Lenovo Ideapad 120S

18 March 2018
Posted in: Linux OpenBSD Debian laptop arm64 hardware
Jon Williams

I picked up a Lenovo Ideapad 120S for ~$150USD, a relative steal even for such a puny machine. I’m compiling my notes on hardware support under Linux and OpenBSD as I go.

General notes

The trackpad is pretty great for a cheap laptop, but not as nice as a MacBook’s. Windows 10 performance is terrible; taking multiple hours to install Windows updates. Battery life is good; right now I’m seeing ~7 hours reported remaining at 90% capacity under Debian.

Keyboard

The keyboard is of a chiclet design, similar to current generation MacBooks. Key caps are slightly rounded on the bottom, giving the keys a shield shape. The position of the Fn and Ctrl keys is my major complaint with the keyboard; they should be swapped.

Esc F1 F2 F3 F4
~ 1 2 3 4
Tab Q W E R
CapsLk A S D
Shift Z X C
Ctrl Fn Alt  

Storage

The device comes with Windows 10 Home 64-bit installed on it. The hard drive appears to be a 64 GB MMC reader. The drive is partitioned with:

Although it would be possible to resize the NTFS partition to 35 GB or so and install another operating system alongside Windows, I chose to nuke the entire partition map so that I wouldn’t be space constrained.

BIOS/EFI

The system has a small button on the right hand side you may depress with a paper clip to enter the BIOS/EFI configuration screen. Disable “Secure Boot” before attempting to install another operating system. You may also adjust the boot order here. Insert your USB drive before entering the configuration menu and allow it to boot first.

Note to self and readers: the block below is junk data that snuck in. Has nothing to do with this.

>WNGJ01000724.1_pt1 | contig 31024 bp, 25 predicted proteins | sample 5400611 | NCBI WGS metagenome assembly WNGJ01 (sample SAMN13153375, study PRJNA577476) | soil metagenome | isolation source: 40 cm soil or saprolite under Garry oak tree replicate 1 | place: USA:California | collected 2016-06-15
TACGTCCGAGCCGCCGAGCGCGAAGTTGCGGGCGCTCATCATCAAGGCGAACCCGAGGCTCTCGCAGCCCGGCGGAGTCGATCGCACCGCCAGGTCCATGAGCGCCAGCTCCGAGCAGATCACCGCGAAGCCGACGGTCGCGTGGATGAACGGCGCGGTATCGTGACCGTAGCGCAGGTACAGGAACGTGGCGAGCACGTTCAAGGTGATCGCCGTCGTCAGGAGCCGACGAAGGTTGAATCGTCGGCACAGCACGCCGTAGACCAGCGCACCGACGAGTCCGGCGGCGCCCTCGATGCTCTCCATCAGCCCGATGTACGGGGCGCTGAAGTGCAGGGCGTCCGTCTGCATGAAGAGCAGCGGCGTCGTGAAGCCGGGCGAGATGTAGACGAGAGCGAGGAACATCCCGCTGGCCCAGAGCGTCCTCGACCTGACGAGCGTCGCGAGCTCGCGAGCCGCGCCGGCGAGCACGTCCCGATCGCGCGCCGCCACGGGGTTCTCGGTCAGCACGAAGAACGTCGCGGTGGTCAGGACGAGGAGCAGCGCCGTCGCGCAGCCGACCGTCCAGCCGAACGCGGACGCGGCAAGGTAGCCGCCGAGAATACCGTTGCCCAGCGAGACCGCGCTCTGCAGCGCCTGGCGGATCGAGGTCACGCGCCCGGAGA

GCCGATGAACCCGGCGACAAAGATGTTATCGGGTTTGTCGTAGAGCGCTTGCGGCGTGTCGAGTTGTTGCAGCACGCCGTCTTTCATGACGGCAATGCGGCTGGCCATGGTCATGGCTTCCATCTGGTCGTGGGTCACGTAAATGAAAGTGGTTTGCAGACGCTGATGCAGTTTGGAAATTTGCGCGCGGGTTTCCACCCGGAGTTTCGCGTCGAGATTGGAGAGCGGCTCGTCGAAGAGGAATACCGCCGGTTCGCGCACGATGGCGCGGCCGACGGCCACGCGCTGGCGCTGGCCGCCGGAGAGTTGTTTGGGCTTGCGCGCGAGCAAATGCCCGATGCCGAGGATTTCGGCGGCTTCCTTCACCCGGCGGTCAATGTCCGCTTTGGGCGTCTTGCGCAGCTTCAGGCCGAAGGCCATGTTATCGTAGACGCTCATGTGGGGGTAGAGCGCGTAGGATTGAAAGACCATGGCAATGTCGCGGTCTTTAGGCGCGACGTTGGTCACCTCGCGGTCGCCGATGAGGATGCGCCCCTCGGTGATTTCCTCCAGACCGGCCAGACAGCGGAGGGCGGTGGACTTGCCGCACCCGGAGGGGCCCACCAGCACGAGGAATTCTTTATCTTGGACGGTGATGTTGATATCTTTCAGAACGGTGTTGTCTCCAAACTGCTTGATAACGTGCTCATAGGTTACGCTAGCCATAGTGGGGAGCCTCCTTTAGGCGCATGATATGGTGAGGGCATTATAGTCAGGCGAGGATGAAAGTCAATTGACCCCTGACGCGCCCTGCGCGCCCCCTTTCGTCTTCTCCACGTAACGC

There are also options related to enabling virtualization features (I turned these on).

Debian Testing (buster)

The install image I picked was debian-testing-amd64-netinst.iso ; I burned it to a flash drive by running (on a Mac)

sudo dd if=debian-testing-amd64-netinst.iso of=/dev/diskXXX bs=1m

The trackpad did not work during install, so I used the text-based installer. It was totally functional upon reboot.

You will be prompted for missing non-free firmware for the Atheros wireless card. I followed the instructions and loaded the firmware via a second USB drive. The installer prompted me again for missing firmware, this time with a much shorter list (including ath10k). You may safely proceed. If your installer prompts you to manually select your network card (instead of proceeding to WiFi configuration), you messed up; restart the installation.

OpenBSD

So far I’ve tried 6.2 and a snapshot of pre-release 6.3. I will note where 6.3 differs. This section is subject to revision

Attempting to boot with the system in EFI mode results in a blank screen after the BOOTX64 prompt. Booting using BIOS gets you into the installer in 6.2. 6.3 successfully boots the installer using EFI.

The internal storage is an MMC device, which although supposedly supported & and visible in the dmesg, does not show up as a sd device. We are unable to proceed further unless we install to a USB drive. The Atheros wireless isn’t supported and shows up as See dmesg:

vendor "Atheros", unknown product 0x0042 (class network subclass miscellaneous, rev 0x31) at pci2 dev 0 function 0 not configured

I’ve noticed problems with mass storage devices not showing up, which seems to relate to the USB hub

uhub0: device problem, disabling port 5

After installing 6.3 snapshot to a second USB drive, selecting the USB drive as the boot target and booting, we see the regular 6.3 multiprocessor kernel spin up as expected. After a bit, we get a blank screen like we did booting the 6.2 install with BIOS and are unable to proceed further.